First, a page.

Since an acknowledgement range is inclusion of all previously deleted messages, a message log's failure to receive an acknowledge is relatively easy to overcome. For example, failure to receive AckRange(10) may cause a message log to retain messages past the time they may still be requested. However, if the cursor subsequently receives AckRange(20), the message log can then delete all messages with sequence numbers less than 20 (and thus including all messages with sequence numbers less than 10).

Embodiments of the present inventions can be efficiently scaled to large number of message consumers. Since a cursor can be collocated with its corresponding message consumer, resources under the control of the message consumer can be allocated to a cursor to maintain state for the message consumer. Thus, a message log is relieved from having to maintain state for message consumers and its resources are freed up for other purposes. As such, these freed up resources can be utilized to transfer a higher volume of messages. Accordingly, queuing and publish/subscribe (“pub/sub”) message patterns can be implemented on larger scale.

FIG. 3A depicts a messaging queue environment with one message and one cursor. In FIG. 3A, cursor 502 requests messages from message log 501. In response to message requests message log 501 returns the next available message based on sequence number. For example, cursor 502 can request the next message after message 10. In response, message log 501 can return message 13. When cursor 502 has dealt with messages up to sequence number 20, cursor 502 can acknowledge processing of all messages in a range of sequence numbers up to 20.

FIG. 3B depicts a message topic (e.g., publish/subscribe) environment with one message log, acknowledgement aggregator and a plurality of cursors. In FIG. 3B, cursor 502 and cursor 504 interact with message log 501 similar to the functionality described in FIG. 3A to request and receive messages. Each cursor uses range acknowledgements to indicate sequence numbers that it is unlikely to (or will never) request again. For example, cursor 502 can send AckRange(20) to indicate that is it is unlikely to request messages with a sequence number lower than 20. Likewise, cursor 504 can send AckRange(40) to indicate that is it is unlikely to request messages with a sequence number lower than 40.

Acknowledgment aggregator 503 can aggregate acknowledgements from a plurality of cursors and, based on aggregated acknowledgments, determine a resulting range of sequence numbers is not likely (or will never) be requested by any of the plurality of cursors. For example, based on received AckRange(20) and AckRange(40), acknowledgment aggregator 503 can determine that sequences numbers less than 20 are not likely to (or will never) be requested again from cursor 502 or cursor 504.

FIG. 3C depicts a message topic (e.g., publish/subscribe) environment with one message log, and a plurality of cursors. Each of the cursors individually requests messages from message log 501. For example, cursor 502 can request the next message after message 10. In response, message log 501 can return message 13. Similarly, cursor 502 can request the next message after message 55. In response, message log 501 can return message 56. No acknowledgments are utilized, resulting in at most once delivery from a message producer to message consumers.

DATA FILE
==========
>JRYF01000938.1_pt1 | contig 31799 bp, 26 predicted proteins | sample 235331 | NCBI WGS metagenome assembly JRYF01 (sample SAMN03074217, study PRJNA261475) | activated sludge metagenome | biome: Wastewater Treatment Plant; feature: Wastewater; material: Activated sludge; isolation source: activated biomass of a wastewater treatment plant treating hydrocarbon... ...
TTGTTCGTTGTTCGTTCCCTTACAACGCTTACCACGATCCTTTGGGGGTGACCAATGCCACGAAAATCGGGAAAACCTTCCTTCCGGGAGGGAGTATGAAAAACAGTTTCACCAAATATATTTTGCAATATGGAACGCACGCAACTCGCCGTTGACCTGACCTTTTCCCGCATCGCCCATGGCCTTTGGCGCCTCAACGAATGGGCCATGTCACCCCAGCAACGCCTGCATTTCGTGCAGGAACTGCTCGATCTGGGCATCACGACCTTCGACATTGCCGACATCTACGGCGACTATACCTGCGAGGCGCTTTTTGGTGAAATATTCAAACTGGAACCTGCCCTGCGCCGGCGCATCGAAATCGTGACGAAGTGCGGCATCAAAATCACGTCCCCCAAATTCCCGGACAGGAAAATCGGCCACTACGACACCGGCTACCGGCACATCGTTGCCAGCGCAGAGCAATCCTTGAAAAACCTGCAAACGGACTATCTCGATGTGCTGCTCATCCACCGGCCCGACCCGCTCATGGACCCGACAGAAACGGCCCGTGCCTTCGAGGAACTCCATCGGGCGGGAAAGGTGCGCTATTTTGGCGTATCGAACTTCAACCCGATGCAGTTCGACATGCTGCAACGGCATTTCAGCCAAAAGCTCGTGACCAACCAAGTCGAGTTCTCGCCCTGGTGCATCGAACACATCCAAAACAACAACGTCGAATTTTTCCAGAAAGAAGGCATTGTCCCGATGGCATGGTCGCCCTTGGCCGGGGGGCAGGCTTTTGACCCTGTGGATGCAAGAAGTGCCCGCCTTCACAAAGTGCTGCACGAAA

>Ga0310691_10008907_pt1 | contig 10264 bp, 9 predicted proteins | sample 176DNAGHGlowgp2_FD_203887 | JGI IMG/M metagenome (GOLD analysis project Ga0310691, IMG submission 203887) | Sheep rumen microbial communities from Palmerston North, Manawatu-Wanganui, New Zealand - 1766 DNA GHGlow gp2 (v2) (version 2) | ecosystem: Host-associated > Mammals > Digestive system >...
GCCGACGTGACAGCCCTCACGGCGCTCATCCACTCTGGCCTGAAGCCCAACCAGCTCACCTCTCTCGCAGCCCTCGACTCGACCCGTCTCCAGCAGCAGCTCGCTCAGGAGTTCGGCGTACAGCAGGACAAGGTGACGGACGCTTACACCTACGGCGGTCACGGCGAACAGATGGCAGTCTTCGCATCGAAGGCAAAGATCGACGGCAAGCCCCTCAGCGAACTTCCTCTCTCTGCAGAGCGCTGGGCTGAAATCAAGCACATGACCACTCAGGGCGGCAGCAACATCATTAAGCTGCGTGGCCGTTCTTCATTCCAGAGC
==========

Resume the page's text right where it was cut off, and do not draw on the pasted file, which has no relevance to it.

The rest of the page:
Further since a cursor can be collocated with its corresponding message consumer, transactions can be confined to the same machine or at least to local area networks. That is, a message log is essentially relieved from having to participate in a distributed transaction with its corresponding message consumer over a Wide Area Network, such as, for example, the Internet. Thus, the resource burden for implementing message delivery transactions is reduced at a message producer (and potentially entirely eliminated). Further, since cursor and message consumer are collocated, message delivery transactions create minimal wide area network traffic.

In some embodiments, a message consumer is a further message store/subscription progress manager. These embodiments facilitate larger scale message delivery architectures. For example, FIG. 4 depicts a computer architecture 400 that facilitates durable exactly once message delivery at scale. As depicted in computer architecture 400, producers send messages to message store/subscription progress manager 411. Cursors 402, 403, 404 request and acknowledge messages from message store/subscription progress manager 411. Cursors 402, 403, 404 also maintain message state for message store/subscription progress managers 412, 413, 414 (that can be viewed essentially as message consumers from the perspective of cursors 402, 403, 404) respectively.

One or more further cursors can request and acknowledge messages from each of message store/subscription progress managers 412, 413, 414. For example, cursor 406 can request and acknowledge messages from message store/subscription progress manager 413. Cursor 406 can also maintain message state for message store/subscription progress managers 416.

One or more additional cursors can request and acknowledge messages from message store/subscription progress managers 416. For example, cursors 407 and 408 can request and acknowledge messages from message store/subscription progress manager 416. Cursors 407 and 408 also maintain message state for message consumers.

The present invention may be embodied in other specific forms without departing from its spirit or essential characteristics. The described embodiments are to be considered in all respects only as illustrative and not restrictive. The scope of the invention is, therefore, indicated by the appended claims rather than by the foregoing description. All changes which come within the meaning and range of equivalency of the claims are to be embraced within their scope.

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Classifications
U.S. Classification709/230, 719/313, 719/318, 719/314
International ClassificationG06F9/46, G06F13/00, G06F15/16, G06F15/173, G06F15/167, G06F15/177, G06F3/00, G06F9/44
Cooperative ClassificationH04L51/02, H04L12/58
European ClassificationH04L12/58
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Free format text: ASSIGNMENT OF ASSIGNORS INTEREST;ASSIGNORS:CHKODROV, GUEORGUI;HILL, RICHARD D.;CRITCHLEY, CRAIG A.;AND OTHERS;SIGNING DATES FROM 20080925 TO 20080929;REEL/FRAME:021601/0820